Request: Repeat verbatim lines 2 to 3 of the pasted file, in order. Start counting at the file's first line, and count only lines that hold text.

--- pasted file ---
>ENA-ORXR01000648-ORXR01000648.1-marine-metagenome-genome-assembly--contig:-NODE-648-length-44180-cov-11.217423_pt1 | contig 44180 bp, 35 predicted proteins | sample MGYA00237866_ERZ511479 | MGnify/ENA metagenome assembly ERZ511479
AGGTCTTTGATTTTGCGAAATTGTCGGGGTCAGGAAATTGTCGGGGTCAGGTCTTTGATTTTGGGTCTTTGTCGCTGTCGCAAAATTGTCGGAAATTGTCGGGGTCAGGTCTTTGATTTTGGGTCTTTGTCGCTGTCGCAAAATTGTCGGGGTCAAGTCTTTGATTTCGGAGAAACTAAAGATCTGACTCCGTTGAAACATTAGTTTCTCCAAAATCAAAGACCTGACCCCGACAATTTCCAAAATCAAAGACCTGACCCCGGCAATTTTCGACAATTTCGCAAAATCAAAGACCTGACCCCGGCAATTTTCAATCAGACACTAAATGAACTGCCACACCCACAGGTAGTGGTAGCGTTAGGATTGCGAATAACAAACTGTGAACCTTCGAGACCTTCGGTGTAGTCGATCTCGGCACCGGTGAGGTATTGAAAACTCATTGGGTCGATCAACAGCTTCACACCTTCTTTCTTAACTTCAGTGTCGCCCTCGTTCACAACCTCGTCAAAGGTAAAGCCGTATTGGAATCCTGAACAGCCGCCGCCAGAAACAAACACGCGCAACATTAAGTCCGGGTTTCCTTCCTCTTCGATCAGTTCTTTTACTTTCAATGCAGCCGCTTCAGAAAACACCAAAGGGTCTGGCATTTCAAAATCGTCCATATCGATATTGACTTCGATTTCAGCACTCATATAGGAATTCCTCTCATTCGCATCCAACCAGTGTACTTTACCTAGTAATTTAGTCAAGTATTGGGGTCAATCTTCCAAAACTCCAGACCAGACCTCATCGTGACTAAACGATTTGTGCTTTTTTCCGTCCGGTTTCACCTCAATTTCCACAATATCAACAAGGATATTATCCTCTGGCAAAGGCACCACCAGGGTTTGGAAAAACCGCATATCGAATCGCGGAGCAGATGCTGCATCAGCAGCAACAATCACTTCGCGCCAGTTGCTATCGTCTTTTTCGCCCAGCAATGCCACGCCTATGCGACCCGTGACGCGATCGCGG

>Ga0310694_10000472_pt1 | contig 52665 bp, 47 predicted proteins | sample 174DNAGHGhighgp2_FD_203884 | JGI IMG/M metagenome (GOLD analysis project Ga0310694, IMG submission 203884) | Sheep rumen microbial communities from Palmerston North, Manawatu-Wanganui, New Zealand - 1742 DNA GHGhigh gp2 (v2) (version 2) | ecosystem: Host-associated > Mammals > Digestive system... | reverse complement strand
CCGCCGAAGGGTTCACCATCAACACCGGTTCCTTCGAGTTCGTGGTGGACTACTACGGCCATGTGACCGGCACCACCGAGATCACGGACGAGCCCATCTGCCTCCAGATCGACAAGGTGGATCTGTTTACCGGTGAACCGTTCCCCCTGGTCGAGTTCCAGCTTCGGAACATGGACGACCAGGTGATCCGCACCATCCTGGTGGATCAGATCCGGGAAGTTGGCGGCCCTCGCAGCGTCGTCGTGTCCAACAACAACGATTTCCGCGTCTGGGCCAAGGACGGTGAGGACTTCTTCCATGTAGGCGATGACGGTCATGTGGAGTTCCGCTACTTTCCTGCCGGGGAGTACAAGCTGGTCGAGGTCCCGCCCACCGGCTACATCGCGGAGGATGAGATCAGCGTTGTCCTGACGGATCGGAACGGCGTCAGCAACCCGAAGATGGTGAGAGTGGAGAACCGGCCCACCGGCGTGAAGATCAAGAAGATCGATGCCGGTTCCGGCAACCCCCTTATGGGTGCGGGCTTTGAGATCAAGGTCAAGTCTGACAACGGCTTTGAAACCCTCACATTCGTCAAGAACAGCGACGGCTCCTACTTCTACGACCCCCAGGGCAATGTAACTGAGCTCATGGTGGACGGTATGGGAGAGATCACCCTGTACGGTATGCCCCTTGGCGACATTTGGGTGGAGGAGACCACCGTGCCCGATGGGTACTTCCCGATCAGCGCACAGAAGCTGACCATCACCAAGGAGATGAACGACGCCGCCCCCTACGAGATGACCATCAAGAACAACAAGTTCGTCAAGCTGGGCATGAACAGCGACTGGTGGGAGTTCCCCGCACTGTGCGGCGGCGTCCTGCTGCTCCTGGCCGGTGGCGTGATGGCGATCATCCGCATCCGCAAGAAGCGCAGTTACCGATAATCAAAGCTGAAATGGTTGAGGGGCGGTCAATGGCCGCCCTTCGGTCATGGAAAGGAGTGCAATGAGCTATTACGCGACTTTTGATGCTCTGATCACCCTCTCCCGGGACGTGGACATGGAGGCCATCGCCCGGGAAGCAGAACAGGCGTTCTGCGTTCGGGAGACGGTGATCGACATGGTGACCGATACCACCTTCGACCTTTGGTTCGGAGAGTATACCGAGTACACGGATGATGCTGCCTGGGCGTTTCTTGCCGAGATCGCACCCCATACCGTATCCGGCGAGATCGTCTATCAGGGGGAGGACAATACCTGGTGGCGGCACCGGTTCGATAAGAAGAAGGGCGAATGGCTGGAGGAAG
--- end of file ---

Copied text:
AGGTCTTTGATTTTGCGAAATTGTCGGGGTCAGGAAATTGTCGGGGTCAGGTCTTTGATTTTGGGTCTTTGTCGCTGTCGCAAAATTGTCGGAAATTGTCGGGGTCAGGTCTTTGATTTTGGGTCTTTGTCGCTGTCGCAAAATTGTCGGGGTCAAGTCTTTGATTTCGGAGAAACTAAAGATCTGACTCCGTTGAAACATTAGTTTCTCCAAAATCAAAGACCTGACCCCGACAATTTCCAAAATCAAAGACCTGACCCCGGCAATTTTCGACAATTTCGCAAAATCAAAGACCTGACCCCGGCAATTTTCAATCAGACACTAAATGAACTGCCACACCCACAGGTAGTGGTAGCGTTAGGATTGCGAATAACAAACTGTGAACCTTCGAGACCTTCGGTGTAGTCGATCTCGGCACCGGTGAGGTATTGAAAACTCATTGGGTCGATCAACAGCTTCACACCTTCTTTCTTAACTTCAGTGTCGCCCTCGTTCACAACCTCGTCAAAGGTAAAGCCGTATTGGAATCCTGAACAGCCGCCGCCAGAAACAAACACGCGCAACATTAAGTCCGGGTTTCCTTCCTCTTCGATCAGTTCTTTTACTTTCAATGCAGCCGCTTCAGAAAACACCAAAGGGTCTGGCATTTCAAAATCGTCCATATCGATATTGACTTCGATTTCAGCACTCATATAGGAATTCCTCTCATTCGCATCCAACCAGTGTACTTTACCTAGTAATTTAGTCAAGTATTGGGGTCAATCTTCCAAAACTCCAGACCAGACCTCATCGTGACTAAACGATTTGTGCTTTTTTCCGTCCGGTTTCACCTCAATTTCCACAATATCAACAAGGATATTATCCTCTGGCAAAGGCACCACCAGGGTTTGGAAAAACCGCATATCGAATCGCGGAGCAGATGCTGCATCAGCAGCAACAATCACTTCGCGCCAGTTGCTATCGTCTTTTTCGCCCAGCAATGCCACGCCTATGCGACCCGTGACGCGATCGCGG

>Ga0310694_10000472_pt1 | contig 52665 bp, 47 predicted proteins | sample 174DNAGHGhighgp2_FD_203884 | JGI IMG/M metagenome (GOLD analysis project Ga0310694, IMG submission 203884) | Sheep rumen microbial communities from Palmerston North, Manawatu-Wanganui, New Zealand - 1742 DNA GHGhigh gp2 (v2) (version 2) | ecosystem: Host-associated > Mammals > Digestive system... | reverse complement strand